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Kevin Kline

How to Best Synchronize a Reporting Server

Have you ever had to build a reporting system where you wanted to off-load the reporting function from the main production server?  It's a problem that can be solved with a variety of methods, for example:

- Database Mirroring: Works very nicely in an asynchronous environment but has the downside of only duplicating the data to a single server (so, no high-availability options) plus Enterprise Edition is needed.

- Replication: Has the benefit of duplicating data to multiple servers (plus, other benefits like filtering some transactions while letting others go through) and runs well on Standard Edition, but is harder to setup and maintain.

- Log Shipping: Has the benefit of duplicating data to multiple servers for high availability and runs on Standard Edition, but it has big drawbacks due to needing to apply the logs to the reporting server (such as difficulties with operations like rebuilding indexes). 

However, SQL Server MVP Simon Sabin, has some good recommendations.  He recommends that you stick with replication over log shipping.  Why? 

In Simon's own words, "Because with log shipping you need down time to restore logs in a log ship model to manage the restore i.e kicking users off.  Also, impacted greatly by any operations like index rebuilds on the primary server. There are also orphaned login issues (as with all restored based mechanisms)."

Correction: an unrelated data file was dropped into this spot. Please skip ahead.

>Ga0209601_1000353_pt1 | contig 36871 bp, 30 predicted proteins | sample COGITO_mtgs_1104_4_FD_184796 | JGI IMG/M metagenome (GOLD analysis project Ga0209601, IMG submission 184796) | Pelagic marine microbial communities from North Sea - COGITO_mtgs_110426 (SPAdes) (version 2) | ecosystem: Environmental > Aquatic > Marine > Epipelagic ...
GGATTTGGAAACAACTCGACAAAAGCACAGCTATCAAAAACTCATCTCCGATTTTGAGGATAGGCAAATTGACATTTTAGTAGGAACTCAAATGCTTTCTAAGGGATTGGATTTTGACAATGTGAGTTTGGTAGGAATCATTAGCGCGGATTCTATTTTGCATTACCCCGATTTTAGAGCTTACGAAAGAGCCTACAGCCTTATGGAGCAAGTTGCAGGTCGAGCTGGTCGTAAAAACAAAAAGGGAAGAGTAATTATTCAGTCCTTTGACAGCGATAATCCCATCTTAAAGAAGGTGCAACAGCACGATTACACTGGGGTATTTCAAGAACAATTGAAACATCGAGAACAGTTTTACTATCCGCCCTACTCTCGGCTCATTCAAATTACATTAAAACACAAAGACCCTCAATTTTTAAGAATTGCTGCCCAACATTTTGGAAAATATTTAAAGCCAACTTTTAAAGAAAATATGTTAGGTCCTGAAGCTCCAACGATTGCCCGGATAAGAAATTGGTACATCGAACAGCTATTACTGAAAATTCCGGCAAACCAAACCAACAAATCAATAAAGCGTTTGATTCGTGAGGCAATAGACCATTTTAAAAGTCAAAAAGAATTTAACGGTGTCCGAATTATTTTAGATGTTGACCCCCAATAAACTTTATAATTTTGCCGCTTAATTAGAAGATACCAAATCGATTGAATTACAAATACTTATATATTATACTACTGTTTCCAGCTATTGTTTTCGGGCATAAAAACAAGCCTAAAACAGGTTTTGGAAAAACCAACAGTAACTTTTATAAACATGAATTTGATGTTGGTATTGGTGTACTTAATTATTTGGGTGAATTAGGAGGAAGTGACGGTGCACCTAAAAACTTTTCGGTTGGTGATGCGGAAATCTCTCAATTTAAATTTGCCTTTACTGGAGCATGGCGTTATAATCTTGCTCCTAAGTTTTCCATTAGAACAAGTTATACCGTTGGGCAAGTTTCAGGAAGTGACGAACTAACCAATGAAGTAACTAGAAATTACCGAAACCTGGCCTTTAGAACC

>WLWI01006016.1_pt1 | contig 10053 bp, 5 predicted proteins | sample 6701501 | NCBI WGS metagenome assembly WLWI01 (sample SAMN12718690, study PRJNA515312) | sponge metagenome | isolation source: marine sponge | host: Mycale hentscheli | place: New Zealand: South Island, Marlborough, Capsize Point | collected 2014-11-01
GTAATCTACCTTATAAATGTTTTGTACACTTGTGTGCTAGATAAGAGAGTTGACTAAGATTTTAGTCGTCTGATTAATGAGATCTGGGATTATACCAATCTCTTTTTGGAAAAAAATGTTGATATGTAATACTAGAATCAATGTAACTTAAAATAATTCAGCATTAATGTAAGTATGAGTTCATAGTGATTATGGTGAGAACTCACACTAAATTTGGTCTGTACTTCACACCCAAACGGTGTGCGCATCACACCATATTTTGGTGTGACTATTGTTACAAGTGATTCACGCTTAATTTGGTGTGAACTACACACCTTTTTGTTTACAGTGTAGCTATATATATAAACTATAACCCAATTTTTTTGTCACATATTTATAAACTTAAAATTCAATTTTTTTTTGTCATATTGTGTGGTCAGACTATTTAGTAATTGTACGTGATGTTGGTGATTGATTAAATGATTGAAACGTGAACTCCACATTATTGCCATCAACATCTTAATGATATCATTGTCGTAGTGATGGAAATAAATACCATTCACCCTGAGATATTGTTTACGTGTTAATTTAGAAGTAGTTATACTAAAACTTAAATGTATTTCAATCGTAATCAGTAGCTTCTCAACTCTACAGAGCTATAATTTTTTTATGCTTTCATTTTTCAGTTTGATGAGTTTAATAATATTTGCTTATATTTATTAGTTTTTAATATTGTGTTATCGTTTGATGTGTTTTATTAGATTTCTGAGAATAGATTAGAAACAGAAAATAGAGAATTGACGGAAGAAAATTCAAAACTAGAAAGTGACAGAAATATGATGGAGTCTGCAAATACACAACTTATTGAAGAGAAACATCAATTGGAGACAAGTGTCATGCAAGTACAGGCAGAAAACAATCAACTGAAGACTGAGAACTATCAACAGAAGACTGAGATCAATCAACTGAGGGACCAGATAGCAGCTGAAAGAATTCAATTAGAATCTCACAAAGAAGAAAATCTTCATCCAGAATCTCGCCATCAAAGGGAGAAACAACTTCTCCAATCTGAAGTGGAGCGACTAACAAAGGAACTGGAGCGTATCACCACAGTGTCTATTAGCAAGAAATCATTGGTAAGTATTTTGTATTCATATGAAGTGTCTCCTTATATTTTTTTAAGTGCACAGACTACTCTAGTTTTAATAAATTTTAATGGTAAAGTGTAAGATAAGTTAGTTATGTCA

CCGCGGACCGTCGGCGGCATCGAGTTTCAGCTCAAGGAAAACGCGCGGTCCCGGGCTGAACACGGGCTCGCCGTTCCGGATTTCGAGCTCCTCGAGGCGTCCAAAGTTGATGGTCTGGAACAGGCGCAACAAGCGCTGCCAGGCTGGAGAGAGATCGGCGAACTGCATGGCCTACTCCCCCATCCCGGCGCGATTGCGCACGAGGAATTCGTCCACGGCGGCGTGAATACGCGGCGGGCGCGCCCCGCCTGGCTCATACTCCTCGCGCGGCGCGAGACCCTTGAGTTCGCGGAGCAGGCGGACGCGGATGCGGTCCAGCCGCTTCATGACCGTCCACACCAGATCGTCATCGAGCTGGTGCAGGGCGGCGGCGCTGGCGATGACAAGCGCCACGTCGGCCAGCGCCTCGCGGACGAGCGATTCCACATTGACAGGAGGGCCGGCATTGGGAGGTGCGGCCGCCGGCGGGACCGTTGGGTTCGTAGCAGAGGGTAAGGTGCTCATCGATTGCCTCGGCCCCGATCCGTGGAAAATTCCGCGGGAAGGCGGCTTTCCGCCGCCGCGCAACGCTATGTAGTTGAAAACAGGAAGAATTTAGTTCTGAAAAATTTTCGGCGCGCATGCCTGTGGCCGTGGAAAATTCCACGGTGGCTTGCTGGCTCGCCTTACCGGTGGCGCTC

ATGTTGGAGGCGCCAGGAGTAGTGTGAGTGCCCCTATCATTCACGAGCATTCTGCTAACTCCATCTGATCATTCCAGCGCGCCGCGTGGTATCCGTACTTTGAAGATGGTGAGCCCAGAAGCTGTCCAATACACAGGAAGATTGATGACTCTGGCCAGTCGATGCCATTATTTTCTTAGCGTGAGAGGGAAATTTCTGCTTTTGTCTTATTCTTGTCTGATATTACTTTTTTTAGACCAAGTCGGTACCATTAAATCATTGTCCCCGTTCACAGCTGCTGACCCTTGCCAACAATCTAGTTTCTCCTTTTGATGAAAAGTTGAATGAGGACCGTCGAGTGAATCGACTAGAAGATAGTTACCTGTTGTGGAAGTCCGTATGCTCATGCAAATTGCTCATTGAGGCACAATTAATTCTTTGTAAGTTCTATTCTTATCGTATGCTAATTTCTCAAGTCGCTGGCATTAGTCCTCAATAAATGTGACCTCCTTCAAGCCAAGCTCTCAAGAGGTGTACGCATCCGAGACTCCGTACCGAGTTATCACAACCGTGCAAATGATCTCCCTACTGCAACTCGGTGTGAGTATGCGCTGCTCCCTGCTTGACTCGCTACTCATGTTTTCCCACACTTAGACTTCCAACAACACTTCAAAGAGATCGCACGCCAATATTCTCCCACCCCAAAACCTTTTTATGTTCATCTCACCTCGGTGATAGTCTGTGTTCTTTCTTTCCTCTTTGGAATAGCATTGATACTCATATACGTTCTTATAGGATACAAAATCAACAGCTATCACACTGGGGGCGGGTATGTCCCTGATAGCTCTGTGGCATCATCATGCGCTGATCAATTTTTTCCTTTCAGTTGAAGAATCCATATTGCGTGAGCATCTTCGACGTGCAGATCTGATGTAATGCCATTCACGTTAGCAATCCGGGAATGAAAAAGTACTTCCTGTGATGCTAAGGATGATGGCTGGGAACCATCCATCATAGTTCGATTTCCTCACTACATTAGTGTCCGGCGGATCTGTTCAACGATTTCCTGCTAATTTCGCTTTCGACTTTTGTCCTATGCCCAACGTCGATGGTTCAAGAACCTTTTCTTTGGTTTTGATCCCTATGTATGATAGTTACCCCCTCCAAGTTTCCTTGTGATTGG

Simon went on, "With transactional replication, you don't have to replicate all your data. You can have additional tables in your reporting database You can include extra indexes in your reporting system to optimise for reporting while you cannot with log shipping.  You can include extra stored procedures and views that aren't in your main database. You don't have to have all the SPs, views etc that are in the main database.  You can amend the replication SPs to provide an TL (Transform Load) mechanism, i.e. add history, timestamps not in the main database."

On the other hand, "Transactional replication requires careful management with schema changes. Bulk DML statements need to be managed on the main database to avoid excessive replication transactions.  For us having the DB always available and being able to make reporting specific optimisations are the key points. We already have a transactional replication model and so this is knowledge we already possess."

Excellent information, Simon.  Read more of his thoughts at http://sqlblogcasts.com/blogs/simons.

Best regards,

-Kevin

Published Monday, December 18, 2006 3:30 PM by KKline
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About KKline

Kevin Kline is a well-known database industry expert, author, and speaker. Kevin is a long-time Microsoft MVP and was one of the founders of PASS, www.sqlpass.org.

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